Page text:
Peritoneal Dialysis

Peritoneal Dialysis

Peritoneal dialysis (PD) is a form of dialysis done at home either by the patient, a caregiver, or, in certain circumstances, with the assistance of a visiting nurse.

Patients start on dialysis once their kidneys are no longer working and their bodies need help to get rid of fluid and waste. Your care team will work with you to plan a transition onto dialysis.

Benefits of Peritoneal Dialysis versus In-Centre Hemodialysis

  • Independence in your care and schedule
  • Ability to work
  • Ability to travel
  • Less food/diet restrictions
  • Less fluid/drink restrictions
  • Less risk of infections
  • No travel to and from a dialysis unit
  • Remaining kidney function lasts longer
  • No needles

Where to Start

Assessment:

An assessment appointment is the first step to finding out if peritoneal dialysis (PD) is a good fit for you. During the appointment different care team members may ask questions and:

  • review the entire process of Peritoneal Dialysis with you
  • answer any questions or concerns you may have
  • ask you to perform some simple tasks to determine if you would need assistance with PD or not

It is recommended to bring a partner or support person to the assessment meeting if possible. After the PD assessment, if the patient and health-care team agree PD is a good option for the patient, they will work with the patient to plan the steps towards education and training.

How PD Works

With PD, the blood is cleaned inside the body, using it as a natural filter, rather than being cleaned outside in a machine. It is a more gentle form of dialysis, that lets your kidneys hold onto their remaining function longer.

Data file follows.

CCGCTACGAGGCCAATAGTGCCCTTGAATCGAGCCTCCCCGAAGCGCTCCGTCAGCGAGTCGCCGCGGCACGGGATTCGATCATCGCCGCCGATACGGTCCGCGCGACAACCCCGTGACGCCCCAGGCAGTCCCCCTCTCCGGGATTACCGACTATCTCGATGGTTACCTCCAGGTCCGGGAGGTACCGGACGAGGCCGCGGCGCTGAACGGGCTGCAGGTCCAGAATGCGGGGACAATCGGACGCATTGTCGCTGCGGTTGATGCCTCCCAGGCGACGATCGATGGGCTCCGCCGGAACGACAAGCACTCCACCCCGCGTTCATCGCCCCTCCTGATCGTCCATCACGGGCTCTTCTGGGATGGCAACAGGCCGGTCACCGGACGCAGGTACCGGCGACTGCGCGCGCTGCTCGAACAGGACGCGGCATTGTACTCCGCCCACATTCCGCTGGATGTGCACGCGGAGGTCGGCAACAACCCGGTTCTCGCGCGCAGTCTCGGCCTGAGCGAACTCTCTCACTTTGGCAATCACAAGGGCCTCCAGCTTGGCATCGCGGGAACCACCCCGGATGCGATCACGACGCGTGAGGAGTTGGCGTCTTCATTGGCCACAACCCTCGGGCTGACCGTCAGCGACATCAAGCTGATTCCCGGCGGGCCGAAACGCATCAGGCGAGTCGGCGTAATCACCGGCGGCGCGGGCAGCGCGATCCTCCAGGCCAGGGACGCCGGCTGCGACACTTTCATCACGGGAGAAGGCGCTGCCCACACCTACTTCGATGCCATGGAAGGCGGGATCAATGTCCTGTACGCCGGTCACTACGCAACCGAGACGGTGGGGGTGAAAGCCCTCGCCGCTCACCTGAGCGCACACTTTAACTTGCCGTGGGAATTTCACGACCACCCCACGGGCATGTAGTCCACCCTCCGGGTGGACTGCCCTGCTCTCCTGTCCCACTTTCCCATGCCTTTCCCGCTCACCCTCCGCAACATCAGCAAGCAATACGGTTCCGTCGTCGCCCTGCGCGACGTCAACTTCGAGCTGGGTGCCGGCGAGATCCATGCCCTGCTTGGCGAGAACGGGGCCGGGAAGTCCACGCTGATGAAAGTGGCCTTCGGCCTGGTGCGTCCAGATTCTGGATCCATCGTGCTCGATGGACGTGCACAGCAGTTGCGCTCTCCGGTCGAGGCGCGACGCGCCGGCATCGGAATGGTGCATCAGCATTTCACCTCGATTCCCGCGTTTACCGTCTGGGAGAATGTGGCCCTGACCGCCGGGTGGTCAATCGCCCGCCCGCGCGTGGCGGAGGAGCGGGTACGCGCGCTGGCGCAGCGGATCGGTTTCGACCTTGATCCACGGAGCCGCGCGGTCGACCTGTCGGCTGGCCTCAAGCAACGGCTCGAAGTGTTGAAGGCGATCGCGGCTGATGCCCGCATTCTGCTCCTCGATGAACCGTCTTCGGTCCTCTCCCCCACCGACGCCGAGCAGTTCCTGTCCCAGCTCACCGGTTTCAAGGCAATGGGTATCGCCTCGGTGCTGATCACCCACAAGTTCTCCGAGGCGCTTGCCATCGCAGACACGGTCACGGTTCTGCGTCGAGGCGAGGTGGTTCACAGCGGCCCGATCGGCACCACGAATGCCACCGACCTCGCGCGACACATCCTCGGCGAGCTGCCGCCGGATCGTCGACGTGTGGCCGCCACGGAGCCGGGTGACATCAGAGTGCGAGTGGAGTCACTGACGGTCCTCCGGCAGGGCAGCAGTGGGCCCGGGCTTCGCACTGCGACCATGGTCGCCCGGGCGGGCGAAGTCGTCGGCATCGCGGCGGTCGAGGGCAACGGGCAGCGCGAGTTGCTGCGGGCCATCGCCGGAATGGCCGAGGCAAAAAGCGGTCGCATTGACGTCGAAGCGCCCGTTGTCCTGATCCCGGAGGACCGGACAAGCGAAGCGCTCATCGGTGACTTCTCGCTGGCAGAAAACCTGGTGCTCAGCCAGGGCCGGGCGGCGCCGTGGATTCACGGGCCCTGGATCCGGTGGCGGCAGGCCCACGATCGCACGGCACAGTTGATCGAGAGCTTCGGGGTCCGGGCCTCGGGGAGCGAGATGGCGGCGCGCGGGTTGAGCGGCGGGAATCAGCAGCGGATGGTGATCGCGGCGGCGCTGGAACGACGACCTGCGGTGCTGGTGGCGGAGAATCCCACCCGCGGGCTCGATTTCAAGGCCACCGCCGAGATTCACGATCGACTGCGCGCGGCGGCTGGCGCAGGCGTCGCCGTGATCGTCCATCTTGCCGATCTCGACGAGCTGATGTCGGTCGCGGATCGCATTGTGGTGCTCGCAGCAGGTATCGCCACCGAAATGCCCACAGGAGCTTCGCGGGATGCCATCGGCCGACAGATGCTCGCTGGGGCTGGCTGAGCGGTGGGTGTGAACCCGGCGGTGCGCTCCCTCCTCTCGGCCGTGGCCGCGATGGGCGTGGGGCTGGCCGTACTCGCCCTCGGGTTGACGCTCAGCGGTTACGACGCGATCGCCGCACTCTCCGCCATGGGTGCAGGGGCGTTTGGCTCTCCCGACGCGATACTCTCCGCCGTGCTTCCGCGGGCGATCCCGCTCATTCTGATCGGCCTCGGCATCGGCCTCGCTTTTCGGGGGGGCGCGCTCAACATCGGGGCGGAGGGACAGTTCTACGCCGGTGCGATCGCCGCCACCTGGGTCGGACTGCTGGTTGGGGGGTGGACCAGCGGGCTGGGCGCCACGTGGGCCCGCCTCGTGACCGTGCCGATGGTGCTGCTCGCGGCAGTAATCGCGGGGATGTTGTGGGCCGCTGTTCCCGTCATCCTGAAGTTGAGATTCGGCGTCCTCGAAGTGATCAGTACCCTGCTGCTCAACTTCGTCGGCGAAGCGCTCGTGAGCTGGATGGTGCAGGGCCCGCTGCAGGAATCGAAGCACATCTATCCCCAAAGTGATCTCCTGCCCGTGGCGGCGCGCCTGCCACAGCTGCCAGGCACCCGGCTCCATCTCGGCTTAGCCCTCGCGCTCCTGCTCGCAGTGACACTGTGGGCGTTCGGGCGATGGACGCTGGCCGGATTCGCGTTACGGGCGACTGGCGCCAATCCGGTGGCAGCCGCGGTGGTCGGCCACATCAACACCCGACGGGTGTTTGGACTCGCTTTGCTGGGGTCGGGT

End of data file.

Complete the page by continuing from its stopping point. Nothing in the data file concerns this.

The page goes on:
A peritoneal catheter (soft tube) is placed into the peritoneal cavity in your belly (under the ribs and above the hips). The peritoneal cavity membrane surrounds internal organs and is the filter that will be used to clean the blood.

Using the catheter, the peritoneal cavity is filled with clear fluid (called dialysate). Over time the fluid put into your body will collect waste. This waste fluid is then drained through the catheter before fresh fluid is put in again. This is called a PD exchange.

Schedule

A patient choosing PD dialyzes seven days a week, usually overnight while they sleep. Patients only need to visit the PD clinic every two to four months for assessment by health-care team members.

Types of Peritoneal Dialysis

Manual or Twin Bag Method
aka CAPD (Continuous Ambulatory Peritoneal Dialysis)

  • Is the first method to be taught
  • No machine is used, only gravity
  • Dialysate fluid stays in the peritoneal cavity (belly area) at all times
  • Exchanges are done by the person 4 to 5 times every day
  • Each exchange can take about 30 minutes to complete

Automatic/Cycler Method – CCPD (Continuous Cycling Peritoneal Dialysis) or APD (Automated Peritoneal Dialysis)

  • Done by a compact, portable machine overnight for about nine hours while asleep
  • Dialysate fluid stays in the belly cavity for short periods of time before the machine drains it out and fills with fresh dialysate (this is called cycling)
  • In the morning one last fill will occur before disconnecting
  • This fluid may stay in the belly cavity the entire day
  • In some cases, people using the automatic method may have to do a manual exchange during the day